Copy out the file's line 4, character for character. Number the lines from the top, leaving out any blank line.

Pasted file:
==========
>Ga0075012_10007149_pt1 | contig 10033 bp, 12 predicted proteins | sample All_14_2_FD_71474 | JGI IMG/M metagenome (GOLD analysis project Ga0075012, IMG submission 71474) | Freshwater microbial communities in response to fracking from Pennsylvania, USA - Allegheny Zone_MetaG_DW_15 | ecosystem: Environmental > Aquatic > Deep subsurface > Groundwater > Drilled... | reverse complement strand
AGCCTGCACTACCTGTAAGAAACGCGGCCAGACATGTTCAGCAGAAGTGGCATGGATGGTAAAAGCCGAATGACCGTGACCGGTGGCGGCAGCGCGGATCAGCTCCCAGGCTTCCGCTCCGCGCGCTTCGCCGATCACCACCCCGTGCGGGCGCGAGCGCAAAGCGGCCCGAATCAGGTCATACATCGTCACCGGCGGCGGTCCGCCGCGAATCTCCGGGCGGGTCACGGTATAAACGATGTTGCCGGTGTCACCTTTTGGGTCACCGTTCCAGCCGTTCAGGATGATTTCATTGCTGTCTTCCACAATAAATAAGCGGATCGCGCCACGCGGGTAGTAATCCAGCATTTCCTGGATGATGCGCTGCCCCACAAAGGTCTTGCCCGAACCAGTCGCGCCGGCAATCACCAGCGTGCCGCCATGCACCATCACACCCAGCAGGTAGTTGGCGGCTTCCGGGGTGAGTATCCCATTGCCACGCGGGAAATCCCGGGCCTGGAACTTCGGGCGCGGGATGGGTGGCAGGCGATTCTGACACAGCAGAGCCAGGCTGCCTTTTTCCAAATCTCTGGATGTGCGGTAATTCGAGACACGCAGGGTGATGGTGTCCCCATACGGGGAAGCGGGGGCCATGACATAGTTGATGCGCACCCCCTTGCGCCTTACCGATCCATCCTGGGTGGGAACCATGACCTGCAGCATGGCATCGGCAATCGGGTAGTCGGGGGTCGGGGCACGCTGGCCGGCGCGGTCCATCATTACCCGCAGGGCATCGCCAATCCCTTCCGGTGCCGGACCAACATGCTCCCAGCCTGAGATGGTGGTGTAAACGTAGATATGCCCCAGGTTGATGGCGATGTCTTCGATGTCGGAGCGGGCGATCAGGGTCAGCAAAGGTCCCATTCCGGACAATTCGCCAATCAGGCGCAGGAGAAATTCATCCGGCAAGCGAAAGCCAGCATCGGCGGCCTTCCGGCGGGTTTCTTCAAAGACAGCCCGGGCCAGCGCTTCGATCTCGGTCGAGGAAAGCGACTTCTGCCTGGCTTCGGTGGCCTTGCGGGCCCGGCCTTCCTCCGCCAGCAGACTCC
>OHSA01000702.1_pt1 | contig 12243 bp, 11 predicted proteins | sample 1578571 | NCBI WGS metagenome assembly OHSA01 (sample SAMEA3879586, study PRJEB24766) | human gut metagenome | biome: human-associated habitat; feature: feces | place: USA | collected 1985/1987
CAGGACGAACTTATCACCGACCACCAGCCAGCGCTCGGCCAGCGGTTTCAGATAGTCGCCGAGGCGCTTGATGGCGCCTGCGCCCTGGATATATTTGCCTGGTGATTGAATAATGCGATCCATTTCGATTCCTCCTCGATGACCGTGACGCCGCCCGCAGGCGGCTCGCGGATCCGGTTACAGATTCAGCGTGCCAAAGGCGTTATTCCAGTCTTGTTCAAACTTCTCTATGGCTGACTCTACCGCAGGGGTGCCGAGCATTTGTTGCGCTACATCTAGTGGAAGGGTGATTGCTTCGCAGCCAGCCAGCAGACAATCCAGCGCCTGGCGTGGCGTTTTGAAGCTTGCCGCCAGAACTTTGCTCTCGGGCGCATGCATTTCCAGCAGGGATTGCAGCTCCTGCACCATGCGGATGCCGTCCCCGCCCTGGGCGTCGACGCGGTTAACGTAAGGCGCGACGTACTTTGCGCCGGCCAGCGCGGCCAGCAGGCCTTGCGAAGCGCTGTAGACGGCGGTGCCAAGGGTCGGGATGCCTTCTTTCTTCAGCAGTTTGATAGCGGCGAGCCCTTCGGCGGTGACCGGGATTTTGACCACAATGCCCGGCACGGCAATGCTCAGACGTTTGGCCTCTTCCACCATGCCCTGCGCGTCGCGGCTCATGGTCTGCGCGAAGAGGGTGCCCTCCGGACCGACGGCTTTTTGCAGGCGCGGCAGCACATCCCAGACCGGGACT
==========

CAGGACGAACTTATCACCGACCACCAGCCAGCGCTCGGCCAGCGGTTTCAGATAGTCGCCGAGGCGCTTGATGGCGCCTGCGCCCTGGATATATTTGCCTGGTGATTGAATAATGCGATCCATTTCGATTCCTCCTCGATGACCGTGACGCCGCCCGCAGGCGGCTCGCGGATCCGGTTACAGATTCAGCGTGCCAAAGGCGTTATTCCAGTCTTGTTCAAACTTCTCTATGGCTGACTCTACCGCAGGGGTGCCGAGCATTTGTTGCGCTACATCTAGTGGAAGGGTGATTGCTTCGCAGCCAGCCAGCAGACAATCCAGCGCCTGGCGTGGCGTTTTGAAGCTTGCCGCCAGAACTTTGCTCTCGGGCGCATGCATTTCCAGCAGGGATTGCAGCTCCTGCACCATGCGGATGCCGTCCCCGCCCTGGGCGTCGACGCGGTTAACGTAAGGCGCGACGTACTTTGCGCCGGCCAGCGCGGCCAGCAGGCCTTGCGAAGCGCTGTAGACGGCGGTGCCAAGGGTCGGGATGCCTTCTTTCTTCAGCAGTTTGATAGCGGCGAGCCCTTCGGCGGTGACCGGGATTTTGACCACAATGCCCGGCACGGCAATGCTCAGACGTTTGGCCTCTTCCACCATGCCCTGCGCGTCGCGGCTCATGGTCTGCGCGAAGAGGGTGCCCTCCGGACCGACGGCTTTTTGCAGGCGCGGCAGCACATCCCAGACCGGGACT